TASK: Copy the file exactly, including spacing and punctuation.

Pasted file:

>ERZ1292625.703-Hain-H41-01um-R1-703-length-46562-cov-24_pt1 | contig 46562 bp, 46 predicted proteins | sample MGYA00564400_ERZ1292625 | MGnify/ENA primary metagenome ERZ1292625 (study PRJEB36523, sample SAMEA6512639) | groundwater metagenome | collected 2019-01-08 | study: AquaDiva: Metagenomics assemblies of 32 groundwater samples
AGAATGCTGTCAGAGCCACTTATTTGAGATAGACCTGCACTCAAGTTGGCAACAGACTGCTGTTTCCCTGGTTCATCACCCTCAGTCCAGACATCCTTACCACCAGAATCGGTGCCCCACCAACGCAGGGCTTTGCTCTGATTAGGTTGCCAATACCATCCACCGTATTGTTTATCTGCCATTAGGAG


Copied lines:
>ERZ1292625.703-Hain-H41-01um-R1-703-length-46562-cov-24_pt1 | contig 46562 bp, 46 predicted proteins | sample MGYA00564400_ERZ1292625 | MGnify/ENA primary metagenome ERZ1292625 (study PRJEB36523, sample SAMEA6512639) | groundwater metagenome | collected 2019-01-08 | study: AquaDiva: Metagenomics assemblies of 32 groundwater samples
AGAATGCTGTCAGAGCCACTTATTTGAGATAGACCTGCACTCAAGTTGGCAACAGACTGCTGTTTCCCTGGTTCATCACCCTCAGTCCAGACATCCTTACCACCAGAATCGGTGCCCCACCAACGCAGGGCTTTGCTCTGATTAGGTTGCCAATACCATCCACCGTATTGTTTATCTGCCATTAGGAG